Collector’s Weekly has a well-thought-out article about a ‘revival’ that defies modern explanation, and tries to identify why Grandma’s House, for those of us in our thirties and forties, is such a specific set of style choices.
At it’s most basic, the 1960s to 1970s experienced a reaction to the clean-cut Modern look by casting an eye back to the 1800s (via cowboy movies and TV) and colonial times (via Bicentennial nostalgia), resulting in some of the most god-awful furniture seen at rummage sales today.
Look, a “TV” brand — as in a branding iron to imprint “TV” onto your cattle. Or your couch potatoes?
Spotted at one of our local antique malls.
I am finally getting through all the random, potentially amusing, pics on my phone. So check my other blogs, here & here especially.
Every so often I get a VHS urge; I have boxes of old VHS video tapes that I’ve gotten from relatives, exes, rummage sales, and who-knows-where. Many have no labels, and many aren’t what the label says, so I put them in my VCR and fast-forward to see if there’s anything interesting. I’m always surprised at the obscure things that are already on YouTube, but for the most part I’m digitizing interesting and iconic commercials and posting them on my YouTube channel. These two caught my eye — see if you can see what they’ve got in common:
These both aired in different slots during a 1992 episode of Jeopardy! — that time period was during the oil bust, but Williston was still the “big city” to a lot of communities in the Bakken and eastern Montana.
Apparently, though, it was still small enough that the best way to tell customers how to find you is based on the Pizza Hut’s location. Of the two, I would have guessed furniture would outlive the fickle, ever-changing world of communications, but while Kotana is still around selling radios — still right behind the Pizza Hut! — Thrift House Furniture is no longer on the map; I Keating Furniture looks like they’re the current furniture shop two blocks west of Pizza Hut. The more things change, the more they stay the same.
There’s few things that make me go, “What’s that – I need one!” than when I saw this guy:
Three wheels, a space-age half-steering wheel, and a grill off a muscle car?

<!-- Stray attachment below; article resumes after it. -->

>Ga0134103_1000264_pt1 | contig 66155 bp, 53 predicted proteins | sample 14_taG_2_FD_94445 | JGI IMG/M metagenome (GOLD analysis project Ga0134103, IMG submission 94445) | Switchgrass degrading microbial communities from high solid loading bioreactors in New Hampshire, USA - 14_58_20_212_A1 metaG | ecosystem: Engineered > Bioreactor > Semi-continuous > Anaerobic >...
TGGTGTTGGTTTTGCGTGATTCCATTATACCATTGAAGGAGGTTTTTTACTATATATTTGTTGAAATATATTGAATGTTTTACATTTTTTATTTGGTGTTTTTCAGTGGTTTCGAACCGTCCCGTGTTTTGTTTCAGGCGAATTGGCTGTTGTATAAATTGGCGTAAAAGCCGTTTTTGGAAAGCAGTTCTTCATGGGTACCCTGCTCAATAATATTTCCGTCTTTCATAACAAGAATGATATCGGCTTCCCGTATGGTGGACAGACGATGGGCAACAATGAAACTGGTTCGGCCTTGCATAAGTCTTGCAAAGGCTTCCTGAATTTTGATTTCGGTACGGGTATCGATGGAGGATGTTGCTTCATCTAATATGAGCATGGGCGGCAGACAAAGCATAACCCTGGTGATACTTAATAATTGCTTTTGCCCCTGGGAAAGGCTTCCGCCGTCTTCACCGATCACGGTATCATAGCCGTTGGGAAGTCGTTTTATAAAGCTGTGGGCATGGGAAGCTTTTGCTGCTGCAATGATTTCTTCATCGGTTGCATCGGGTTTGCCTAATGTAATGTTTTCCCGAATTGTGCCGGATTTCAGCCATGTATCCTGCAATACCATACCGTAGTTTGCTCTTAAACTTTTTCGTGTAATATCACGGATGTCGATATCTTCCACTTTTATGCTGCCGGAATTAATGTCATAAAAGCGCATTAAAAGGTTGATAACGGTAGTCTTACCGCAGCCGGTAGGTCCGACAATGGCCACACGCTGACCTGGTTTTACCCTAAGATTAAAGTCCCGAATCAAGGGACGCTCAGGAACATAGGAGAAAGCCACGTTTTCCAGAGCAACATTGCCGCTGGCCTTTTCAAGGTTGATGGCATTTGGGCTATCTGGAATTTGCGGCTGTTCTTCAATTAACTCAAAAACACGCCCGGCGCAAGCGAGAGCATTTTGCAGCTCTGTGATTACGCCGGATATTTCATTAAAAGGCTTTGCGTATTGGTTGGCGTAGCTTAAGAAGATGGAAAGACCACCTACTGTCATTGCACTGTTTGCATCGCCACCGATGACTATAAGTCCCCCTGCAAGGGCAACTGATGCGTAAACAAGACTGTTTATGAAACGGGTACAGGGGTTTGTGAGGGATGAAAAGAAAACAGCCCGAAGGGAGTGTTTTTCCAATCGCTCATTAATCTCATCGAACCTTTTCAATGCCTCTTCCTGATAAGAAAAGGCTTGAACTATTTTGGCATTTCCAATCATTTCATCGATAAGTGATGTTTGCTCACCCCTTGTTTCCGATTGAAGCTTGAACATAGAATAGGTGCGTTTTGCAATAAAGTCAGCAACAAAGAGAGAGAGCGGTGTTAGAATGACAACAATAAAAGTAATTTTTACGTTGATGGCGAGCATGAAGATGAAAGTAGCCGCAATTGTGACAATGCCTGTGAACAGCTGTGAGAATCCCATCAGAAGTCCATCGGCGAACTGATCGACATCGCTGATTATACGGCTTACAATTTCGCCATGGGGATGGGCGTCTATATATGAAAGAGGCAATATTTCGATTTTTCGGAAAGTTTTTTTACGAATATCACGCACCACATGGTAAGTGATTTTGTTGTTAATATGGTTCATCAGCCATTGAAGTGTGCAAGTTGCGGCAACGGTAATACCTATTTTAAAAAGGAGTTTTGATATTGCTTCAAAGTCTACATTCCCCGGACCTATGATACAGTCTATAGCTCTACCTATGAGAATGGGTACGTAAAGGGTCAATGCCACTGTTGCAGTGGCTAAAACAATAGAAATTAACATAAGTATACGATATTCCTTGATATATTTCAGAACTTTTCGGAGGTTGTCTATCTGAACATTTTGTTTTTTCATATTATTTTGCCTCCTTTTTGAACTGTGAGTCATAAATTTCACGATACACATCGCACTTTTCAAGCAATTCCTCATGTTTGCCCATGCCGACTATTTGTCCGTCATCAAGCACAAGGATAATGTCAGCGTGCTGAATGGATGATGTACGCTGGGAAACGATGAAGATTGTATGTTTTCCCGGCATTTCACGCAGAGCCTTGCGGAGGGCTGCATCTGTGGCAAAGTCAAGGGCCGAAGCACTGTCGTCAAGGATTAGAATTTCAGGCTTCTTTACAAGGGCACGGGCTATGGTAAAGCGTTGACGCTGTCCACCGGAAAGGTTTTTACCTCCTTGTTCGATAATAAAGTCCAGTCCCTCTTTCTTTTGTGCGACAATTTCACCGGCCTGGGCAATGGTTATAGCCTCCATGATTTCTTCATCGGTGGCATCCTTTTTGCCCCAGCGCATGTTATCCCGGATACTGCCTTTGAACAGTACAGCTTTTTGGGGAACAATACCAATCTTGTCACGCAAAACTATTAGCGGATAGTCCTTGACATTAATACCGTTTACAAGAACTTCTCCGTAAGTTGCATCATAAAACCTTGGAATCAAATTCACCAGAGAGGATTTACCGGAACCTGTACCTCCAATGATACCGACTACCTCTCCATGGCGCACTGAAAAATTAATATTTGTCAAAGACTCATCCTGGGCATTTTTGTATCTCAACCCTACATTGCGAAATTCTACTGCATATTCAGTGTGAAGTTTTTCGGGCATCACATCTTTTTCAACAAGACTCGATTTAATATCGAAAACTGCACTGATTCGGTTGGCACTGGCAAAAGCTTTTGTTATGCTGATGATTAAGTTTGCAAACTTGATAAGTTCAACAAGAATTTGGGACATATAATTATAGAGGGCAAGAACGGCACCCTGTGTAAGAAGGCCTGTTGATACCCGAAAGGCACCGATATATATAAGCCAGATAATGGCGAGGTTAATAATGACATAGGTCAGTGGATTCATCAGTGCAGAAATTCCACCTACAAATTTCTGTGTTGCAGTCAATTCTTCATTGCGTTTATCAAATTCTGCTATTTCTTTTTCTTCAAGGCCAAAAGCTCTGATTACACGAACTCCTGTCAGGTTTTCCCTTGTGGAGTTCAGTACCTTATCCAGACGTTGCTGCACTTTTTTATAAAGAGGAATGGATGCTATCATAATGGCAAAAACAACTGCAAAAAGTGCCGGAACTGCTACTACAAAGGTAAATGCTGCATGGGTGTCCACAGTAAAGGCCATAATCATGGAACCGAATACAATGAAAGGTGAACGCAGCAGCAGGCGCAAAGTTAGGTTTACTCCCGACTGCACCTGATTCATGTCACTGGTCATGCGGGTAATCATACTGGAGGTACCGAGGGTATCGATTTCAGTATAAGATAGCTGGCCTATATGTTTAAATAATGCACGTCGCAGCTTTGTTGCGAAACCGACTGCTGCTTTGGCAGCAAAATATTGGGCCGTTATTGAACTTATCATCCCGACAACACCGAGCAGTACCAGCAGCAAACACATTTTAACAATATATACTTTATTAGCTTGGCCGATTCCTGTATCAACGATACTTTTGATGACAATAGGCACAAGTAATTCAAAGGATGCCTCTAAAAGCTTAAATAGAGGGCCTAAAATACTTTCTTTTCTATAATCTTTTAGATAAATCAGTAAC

This is the Probe Jr., a pedal car made from the late 1960s to early 1970s. I can’t imagine it’d be very stable, being so narrow and on three wheels, but crashing is just the fun of it, right? That pressed-steel body will absorb most of the impact.
Overall, they seem pretty rare — most discussion on the internet starts with, “I found this, what the heck is it?” and there’s a few restored that show up on eBay and Etsy from time to time.
Melinda’s napkin folding skills were so great, she was no longer content to confine her skills in the dining room.
The 1980s were a golden time for cartoons: they came on at 6am, ran until you had to go to school, then as soon as you walked through the door after school, more cartoons until dinner. At least it was that way on KVRR, the UHF station that aired Fox affiliate shows in the evening but the rest of the day was a cornucopia of syndicated content.
KVRR was so devoted to children’s programming they even enlist the help of this guy: Vorr-Trexx the Defender:
For the life of me, I don’t remember the dude, who looks like he would have a fine career in pro wrestling if he hadn’t devoted his life to cartoons and other cartoon-like TV programming. He was so awesome he did in-person appearances when necessary, as documented in these three spots I found on an ancient video tape:
I hope he was well-compensated for this role; the lives of children were at stake! Or, at least it kept us out of our parents’ hair for a while, which is almost as important.
He certainly seems to enjoy it.
When quiet time is a silent prayer for it all to end.
Vintage LP spotted at a local thrift shop. See also: How To Pray & Stay Awake.
This graphic covers the plates from cars in films from 1964 to 2008. I’m not really a gear head, but I would have preferred photos to the illustrations myself. Via.
This is Spinal Tap, a mock rockumentary. But This Is Spinal Tape, packing tape with real backbone. …Well, it’s illustrated with spinal cord, anyway. According to the reviews, it’s more decorative than structurally sound for packing up boxes.
Culture Clash Records in Toledo, OH, was nearly out of business due to road construction, when the owner decided to give their roof an upgrade: he took hundreds of record albums, climbed a ladder, and screwed them into his roof:The owner says the albums immediately started melting and warping in the sun, and he loved it.
The city, however, doesn’t love it: his vinyl roof has been declared a “public nuisance” and he has to take it down. He doesn’t mind — he’s going to find something “cooler and stranger” to do — but I hope he does something about the hundreds of screw-holes in his roof, that can’t be good for waterproofing.